What you'll learn
- prevent unauthorized users from performing sensitive GraphQL API queries and mutations
Learn more about the Webiny Security Framework in the Security Framework key topics section.
The code that we will cover in this tutorial can also be found in our GitHub examples repository.
At the moment, the
carManufacturers queries and mutations, that we added to our main GraphQL API in the API Package tutorial, are publicly exposed.
For example, if were to perform a simple
listCarManufacturers GraphQL query, we would receive a list of all car manufacturers:
Even more important, anybody can create new car manufacturers, with the
createCarManufacturer GraphQL mutation:
In most cases, this is not the desirable behaviour, and you'll certainly want to have control over who can perform these GraphQL operations, and who cannot.
In order to secure our GraphQL API, we have to revisit the GraphQL resolver functions that were generated for us via the GraphQL API package scaffold.
Learn more about GraphQL resolver functions in the official GraphQL documentation article.
All of the GraphQL resolver functions are located in the
For purposes of this tutorial, we can open the simplest resolver, which is the
getCarManufacturer.ts, and add the following lines of code:
If you're curious about the
CarManufacturersPermission type, check its definition in packages/car-manufacturers/api/src/types.ts:173.
In order to actually compile the code changes we're about to make and see them in our GraphQL API, we need to run the following Webiny CLI command:
To learn more, check out the Use the Watch Command guide.
Now, to see this new piece of authorization logic in action, we can use a GraphQL client, for example the GraphQL Playground, point it to our GraphQL API's URL, and try executing the following query:
Misplaced GraphQL API URL?
yarn webiny info command in your Webiny project folder will give you all of the relevant project URLs, including the URL of your GraphQL API.
Without including the appropriate
Authorization request header, we should receive the following error response:
If you received the
SECURITY_NOT_AUTHORIZED error, that means authorization was successful.
On the other hand, if a valid
Authorization request header is included, or in other words, the current identity actually has access to the Car Manufacturers module, the data should correctly be returned.
To manually test that, we can simply create a new user via the Webiny Security application, and either place it into the default Full Access security group, or even better, into the newly created Car Manufacturers security group. Which is what the following screenshot is showing:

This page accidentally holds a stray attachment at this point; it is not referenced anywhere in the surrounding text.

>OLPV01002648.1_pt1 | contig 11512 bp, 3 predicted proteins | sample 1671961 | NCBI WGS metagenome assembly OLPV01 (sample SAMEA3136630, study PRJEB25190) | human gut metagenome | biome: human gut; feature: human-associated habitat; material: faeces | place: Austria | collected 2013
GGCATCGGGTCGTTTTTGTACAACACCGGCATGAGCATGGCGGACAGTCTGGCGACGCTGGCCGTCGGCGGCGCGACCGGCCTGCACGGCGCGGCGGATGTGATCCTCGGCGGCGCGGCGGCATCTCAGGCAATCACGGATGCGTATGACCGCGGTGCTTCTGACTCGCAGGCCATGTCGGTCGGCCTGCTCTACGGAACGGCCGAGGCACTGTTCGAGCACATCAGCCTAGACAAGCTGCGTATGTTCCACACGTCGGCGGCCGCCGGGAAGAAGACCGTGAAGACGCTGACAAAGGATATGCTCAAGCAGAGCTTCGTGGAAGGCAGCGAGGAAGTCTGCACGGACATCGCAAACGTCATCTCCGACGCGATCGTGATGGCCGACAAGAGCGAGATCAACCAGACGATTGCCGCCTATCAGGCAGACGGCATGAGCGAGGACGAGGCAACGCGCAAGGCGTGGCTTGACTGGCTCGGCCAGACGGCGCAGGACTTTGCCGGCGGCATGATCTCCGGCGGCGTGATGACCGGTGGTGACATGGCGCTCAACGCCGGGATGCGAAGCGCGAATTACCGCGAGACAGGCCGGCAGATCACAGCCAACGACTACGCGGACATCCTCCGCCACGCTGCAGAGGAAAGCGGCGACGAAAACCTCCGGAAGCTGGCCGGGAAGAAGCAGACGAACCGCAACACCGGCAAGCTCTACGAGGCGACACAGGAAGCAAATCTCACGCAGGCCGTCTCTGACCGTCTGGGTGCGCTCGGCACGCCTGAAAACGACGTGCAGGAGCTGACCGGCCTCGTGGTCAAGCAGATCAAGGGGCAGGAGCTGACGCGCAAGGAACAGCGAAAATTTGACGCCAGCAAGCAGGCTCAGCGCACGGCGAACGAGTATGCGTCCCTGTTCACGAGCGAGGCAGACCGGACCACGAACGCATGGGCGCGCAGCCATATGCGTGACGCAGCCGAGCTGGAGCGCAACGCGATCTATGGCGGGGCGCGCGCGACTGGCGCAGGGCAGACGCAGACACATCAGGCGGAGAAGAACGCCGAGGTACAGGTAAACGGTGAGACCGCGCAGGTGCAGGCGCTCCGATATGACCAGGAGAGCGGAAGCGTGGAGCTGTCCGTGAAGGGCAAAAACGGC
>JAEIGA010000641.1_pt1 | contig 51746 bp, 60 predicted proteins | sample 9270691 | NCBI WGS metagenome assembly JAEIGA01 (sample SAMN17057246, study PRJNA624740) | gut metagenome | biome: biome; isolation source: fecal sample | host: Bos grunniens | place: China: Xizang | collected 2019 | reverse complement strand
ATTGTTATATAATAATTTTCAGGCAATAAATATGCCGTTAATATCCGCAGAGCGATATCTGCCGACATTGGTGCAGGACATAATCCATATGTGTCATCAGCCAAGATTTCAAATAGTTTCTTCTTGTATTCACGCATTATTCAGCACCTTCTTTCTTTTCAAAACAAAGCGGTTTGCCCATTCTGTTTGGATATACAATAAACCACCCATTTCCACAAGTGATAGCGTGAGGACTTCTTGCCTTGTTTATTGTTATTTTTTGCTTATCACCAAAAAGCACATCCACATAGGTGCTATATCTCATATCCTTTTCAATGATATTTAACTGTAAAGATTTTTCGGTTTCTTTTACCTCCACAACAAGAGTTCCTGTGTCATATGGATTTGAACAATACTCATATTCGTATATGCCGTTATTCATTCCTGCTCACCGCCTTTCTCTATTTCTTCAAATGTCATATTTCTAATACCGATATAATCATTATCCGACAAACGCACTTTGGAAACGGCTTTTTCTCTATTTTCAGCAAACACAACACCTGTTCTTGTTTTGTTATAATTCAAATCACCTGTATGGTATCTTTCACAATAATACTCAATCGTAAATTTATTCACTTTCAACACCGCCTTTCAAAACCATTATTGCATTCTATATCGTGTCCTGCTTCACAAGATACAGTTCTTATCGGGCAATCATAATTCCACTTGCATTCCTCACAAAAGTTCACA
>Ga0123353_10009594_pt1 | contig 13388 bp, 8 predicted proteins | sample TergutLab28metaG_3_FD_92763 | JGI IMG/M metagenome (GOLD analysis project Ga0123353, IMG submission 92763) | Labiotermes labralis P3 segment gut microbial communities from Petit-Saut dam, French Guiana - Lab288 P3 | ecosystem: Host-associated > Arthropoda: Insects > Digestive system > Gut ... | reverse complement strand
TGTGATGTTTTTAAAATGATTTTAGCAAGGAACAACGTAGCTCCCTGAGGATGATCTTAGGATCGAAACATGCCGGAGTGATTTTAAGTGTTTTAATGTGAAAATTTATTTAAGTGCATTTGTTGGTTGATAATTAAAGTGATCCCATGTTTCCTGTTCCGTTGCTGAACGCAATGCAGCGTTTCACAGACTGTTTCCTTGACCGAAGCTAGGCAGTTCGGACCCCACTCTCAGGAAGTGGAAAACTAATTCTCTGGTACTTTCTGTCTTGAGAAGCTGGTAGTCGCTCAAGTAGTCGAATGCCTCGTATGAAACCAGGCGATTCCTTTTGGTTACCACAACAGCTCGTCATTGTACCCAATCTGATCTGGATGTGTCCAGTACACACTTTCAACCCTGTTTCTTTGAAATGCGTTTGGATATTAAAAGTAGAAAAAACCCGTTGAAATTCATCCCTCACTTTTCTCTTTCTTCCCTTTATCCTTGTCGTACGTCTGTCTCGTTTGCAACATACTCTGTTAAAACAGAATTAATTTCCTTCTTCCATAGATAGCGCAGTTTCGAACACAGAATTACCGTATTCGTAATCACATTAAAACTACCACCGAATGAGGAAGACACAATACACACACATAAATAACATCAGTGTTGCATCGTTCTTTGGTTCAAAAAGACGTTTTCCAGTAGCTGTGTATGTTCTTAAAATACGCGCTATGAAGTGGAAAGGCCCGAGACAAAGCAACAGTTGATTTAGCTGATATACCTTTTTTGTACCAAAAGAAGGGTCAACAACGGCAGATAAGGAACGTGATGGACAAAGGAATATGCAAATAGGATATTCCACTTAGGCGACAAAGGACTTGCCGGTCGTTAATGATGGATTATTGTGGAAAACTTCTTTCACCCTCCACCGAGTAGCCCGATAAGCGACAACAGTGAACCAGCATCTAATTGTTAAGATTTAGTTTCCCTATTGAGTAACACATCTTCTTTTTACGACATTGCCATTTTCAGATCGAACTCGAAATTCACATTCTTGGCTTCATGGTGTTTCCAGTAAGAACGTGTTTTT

Once we've created the user, we can log in into the Webiny Admin Area with it (using its username and password), and execute the same GraphQL query, this time using the built-in API Playground. We will use this client simply because of the fact that, upon issuing GraphQL operations, it will automatically attach the correct
Authorization request header for us. In other words, it will perform GraphQL operations as the currently logged in user.
Learn more about the API Playground GraphQL client in the API Playground guide.
So, as we can see in the following screenshot, the GraphQL query was successful, as we've successfully received the car manufacturer data in the response:
This means that the user we're currently logged in with has the appropriate security permissions, and that the newly added authorization code works as expected.
Before we wrap this up, note that this is just a single resolver we secured, and that you should implement the same logic into others as well.
Finally, in case you start seeing yourself copying some of the authorization related code, it's certainly recommended that you extract it into one or more separate utility functions. This way we're not repeating our selves (DRY) and our code will be more maintainable and less error-prone.
If you're not building a multi-locale module, feel free to skip the
await context.i18nContent.hasI18NContentPermission(); checks in your GraphQL resolvers and simply start with your own authorization checks.
But of course, be aware that if your project ends up being multi-locale, then users will be able to execute your GraphQL resolvers in every created locale (unless they are prevented by your custom authorization logic).